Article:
Graham Reid | | 1 min read
When I interviewed expat keyboard player/producer and remixer Mark De Clive-Lowe during his recent 36-hour visit to Auckland he was aware – after 10 years in London and five in LA where he lives with his wife, singer Nia Andrews, and two children – he was seen as a former Kiwi by some, although was insistent ours was the flag he flew, and how he was known internationally.
The visit home was to talk up this album, the first time he's done such promotion for a decade, but CHURCH is that important to him he came from two dates in Japan before returning to LA for an album launch.
Later this month he'll be launching it in New York.
That makes sense because the album emerged from his CHURCH nights in both US cities, and it sounds like a definitive statement of where's at right now, which is at the junction of jazz, hip-hop, House and clubland dance.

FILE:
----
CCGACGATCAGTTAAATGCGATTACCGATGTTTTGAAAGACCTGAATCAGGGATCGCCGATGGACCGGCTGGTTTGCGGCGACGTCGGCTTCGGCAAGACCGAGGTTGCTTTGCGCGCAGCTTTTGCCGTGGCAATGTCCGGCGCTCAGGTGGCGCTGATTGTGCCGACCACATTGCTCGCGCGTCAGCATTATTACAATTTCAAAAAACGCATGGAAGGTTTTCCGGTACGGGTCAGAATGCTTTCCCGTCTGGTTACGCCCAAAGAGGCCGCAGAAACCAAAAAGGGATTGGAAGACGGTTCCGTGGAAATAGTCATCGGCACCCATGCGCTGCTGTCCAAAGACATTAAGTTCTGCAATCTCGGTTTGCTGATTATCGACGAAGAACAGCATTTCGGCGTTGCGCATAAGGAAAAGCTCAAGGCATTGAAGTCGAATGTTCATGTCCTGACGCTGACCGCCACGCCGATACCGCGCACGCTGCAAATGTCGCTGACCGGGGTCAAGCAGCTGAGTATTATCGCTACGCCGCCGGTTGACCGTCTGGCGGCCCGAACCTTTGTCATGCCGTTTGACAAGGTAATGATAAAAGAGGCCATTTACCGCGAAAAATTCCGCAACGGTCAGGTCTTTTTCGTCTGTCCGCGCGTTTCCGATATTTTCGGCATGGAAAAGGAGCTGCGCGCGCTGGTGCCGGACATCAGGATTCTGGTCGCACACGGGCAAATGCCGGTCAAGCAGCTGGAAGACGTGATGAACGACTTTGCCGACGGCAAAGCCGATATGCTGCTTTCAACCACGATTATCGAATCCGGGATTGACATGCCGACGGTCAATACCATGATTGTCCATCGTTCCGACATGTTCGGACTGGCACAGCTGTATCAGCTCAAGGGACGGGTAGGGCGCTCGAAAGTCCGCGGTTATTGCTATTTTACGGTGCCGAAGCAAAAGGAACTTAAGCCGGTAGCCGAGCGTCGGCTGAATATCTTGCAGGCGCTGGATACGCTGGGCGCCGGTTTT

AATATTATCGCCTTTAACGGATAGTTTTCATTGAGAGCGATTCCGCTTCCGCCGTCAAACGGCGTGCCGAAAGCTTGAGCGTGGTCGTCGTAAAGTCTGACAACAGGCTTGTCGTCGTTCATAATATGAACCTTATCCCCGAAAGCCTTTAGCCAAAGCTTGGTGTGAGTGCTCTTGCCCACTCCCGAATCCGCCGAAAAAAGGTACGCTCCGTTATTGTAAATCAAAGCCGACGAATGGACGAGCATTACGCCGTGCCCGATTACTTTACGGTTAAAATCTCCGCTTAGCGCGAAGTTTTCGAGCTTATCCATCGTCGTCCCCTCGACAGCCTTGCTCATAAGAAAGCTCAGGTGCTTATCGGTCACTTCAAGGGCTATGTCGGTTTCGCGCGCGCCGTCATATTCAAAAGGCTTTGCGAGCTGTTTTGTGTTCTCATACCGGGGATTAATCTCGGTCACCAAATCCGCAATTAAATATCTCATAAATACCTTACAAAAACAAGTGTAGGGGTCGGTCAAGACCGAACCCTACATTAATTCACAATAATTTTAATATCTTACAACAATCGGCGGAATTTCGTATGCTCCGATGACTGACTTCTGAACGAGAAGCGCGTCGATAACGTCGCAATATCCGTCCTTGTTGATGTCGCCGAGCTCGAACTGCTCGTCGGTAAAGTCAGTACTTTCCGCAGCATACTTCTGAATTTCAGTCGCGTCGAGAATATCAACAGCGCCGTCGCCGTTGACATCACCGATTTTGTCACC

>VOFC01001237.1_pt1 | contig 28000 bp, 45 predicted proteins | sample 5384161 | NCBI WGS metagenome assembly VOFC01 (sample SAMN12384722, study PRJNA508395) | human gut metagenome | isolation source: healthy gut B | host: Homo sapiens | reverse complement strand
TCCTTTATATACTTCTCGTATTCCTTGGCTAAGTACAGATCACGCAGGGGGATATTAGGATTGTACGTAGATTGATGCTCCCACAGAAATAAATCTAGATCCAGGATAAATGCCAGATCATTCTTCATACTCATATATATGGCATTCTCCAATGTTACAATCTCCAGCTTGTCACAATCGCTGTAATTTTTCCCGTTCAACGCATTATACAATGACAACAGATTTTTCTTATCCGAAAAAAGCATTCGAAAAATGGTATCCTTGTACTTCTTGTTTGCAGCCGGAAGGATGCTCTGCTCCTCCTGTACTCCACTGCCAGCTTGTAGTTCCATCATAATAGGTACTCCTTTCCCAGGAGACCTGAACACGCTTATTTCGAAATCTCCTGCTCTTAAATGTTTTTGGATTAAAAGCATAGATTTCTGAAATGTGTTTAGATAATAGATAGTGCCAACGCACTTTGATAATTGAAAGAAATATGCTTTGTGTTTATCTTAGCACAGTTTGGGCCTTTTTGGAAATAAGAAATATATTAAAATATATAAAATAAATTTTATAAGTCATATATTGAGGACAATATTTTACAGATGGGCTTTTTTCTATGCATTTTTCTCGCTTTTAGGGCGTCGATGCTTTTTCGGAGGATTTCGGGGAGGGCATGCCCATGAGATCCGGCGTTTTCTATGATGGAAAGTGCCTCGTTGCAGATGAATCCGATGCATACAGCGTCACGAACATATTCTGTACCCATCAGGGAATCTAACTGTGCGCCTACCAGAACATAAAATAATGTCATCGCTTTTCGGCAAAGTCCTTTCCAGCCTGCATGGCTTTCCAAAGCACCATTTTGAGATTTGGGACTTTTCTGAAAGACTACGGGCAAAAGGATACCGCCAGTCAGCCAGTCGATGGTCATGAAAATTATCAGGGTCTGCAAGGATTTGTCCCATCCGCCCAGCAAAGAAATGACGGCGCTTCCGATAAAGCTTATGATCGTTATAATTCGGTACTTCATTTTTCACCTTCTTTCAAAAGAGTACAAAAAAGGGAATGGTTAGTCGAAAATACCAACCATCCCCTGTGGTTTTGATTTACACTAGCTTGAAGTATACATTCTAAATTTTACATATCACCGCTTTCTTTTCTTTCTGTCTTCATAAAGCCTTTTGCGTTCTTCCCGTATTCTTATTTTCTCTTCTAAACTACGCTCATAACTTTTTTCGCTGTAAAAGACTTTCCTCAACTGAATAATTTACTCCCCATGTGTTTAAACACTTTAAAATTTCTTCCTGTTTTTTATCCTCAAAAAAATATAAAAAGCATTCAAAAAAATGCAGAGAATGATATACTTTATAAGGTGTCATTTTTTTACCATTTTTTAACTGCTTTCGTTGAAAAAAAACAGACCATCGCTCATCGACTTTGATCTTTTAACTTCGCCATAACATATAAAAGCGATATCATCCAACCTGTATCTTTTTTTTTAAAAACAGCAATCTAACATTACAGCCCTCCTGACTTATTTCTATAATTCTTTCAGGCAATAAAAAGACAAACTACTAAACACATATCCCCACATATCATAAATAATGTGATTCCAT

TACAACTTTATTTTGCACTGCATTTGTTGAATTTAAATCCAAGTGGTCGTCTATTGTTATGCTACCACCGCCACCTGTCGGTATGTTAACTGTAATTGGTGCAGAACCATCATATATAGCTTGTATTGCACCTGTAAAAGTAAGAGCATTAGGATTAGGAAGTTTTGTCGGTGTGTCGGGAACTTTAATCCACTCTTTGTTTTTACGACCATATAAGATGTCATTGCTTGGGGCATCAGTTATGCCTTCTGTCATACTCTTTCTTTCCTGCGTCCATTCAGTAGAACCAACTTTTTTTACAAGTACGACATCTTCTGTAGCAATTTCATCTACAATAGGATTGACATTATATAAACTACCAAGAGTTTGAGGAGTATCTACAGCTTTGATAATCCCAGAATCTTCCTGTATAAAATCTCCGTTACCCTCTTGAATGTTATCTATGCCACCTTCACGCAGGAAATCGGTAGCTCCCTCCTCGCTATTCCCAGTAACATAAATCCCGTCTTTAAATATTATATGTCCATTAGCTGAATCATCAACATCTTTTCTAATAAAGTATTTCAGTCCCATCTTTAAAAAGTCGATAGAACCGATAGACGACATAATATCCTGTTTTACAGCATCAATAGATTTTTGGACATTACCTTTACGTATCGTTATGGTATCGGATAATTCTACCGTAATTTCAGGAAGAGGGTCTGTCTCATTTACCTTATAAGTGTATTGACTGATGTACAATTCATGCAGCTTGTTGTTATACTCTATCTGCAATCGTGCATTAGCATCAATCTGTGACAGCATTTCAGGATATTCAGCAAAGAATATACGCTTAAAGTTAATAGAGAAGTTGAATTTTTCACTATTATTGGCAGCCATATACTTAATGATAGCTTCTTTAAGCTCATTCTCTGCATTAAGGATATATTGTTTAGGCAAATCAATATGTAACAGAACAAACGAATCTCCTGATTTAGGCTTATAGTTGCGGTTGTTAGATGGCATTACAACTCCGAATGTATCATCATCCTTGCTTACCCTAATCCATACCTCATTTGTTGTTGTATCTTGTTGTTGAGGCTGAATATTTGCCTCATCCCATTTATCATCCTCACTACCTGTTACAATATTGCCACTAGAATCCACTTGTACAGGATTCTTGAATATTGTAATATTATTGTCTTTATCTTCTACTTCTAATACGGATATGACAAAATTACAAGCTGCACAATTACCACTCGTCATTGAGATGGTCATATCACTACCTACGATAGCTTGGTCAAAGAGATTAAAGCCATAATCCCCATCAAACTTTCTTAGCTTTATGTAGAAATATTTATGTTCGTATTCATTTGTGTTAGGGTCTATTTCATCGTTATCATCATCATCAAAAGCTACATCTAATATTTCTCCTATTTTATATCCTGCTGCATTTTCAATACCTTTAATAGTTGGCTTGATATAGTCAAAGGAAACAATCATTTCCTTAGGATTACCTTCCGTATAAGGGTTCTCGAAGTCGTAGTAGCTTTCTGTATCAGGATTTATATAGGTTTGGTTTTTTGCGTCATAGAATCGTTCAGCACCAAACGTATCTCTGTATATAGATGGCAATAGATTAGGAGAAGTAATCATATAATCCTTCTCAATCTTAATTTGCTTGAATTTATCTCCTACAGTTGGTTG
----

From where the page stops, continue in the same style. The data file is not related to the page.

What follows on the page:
Playing acoustic piano again for the first time in a decade, De Clive-Lowe also shows confident reach in his arrangements for the US horn players (who includes top-flight NYC trombonist Robin Eubanks and his trumpeter brother Duane), hooks in some voodoo rhythms (Nova Roda) and delivers a mathematically complex dancefloor piece (Brukstep).
He also drops a lovely piano ballad Sketch for Miguel alongside a lively, full-bodied treatment of South African Abdullah Ibrahim's bouncy and percussive Imam (with sonic manipulations).
So if his sonic palette and influences are broad, the art is also in pulling all this together for an album which sounds cohesive, which he does by an astute running order which emphasises the discrete nature of each piece and also moves through moods: The rolling, exotically modal sound of the standout The Processional drops back for the follow-up Now or Never with Andrews on soulful vocals.
CHURCH – the name an allusion to the celebratory nature of black gospel churches as well as his club nights of jazz-into-danceparty – packs a lot of jazz and personal history into its 13 tracks (there's some astral jazz on their woozy version of Charles Earland's Mason's Galaxy from the 70s, complete with spaceflight electro-bleeps).
If the opener The Mission with big-ups about De Clive-Lowe from rapper John Robinson sounds initially off-putting, CHURCH is a fascinating, enjoyable and rewarding journey thereafter.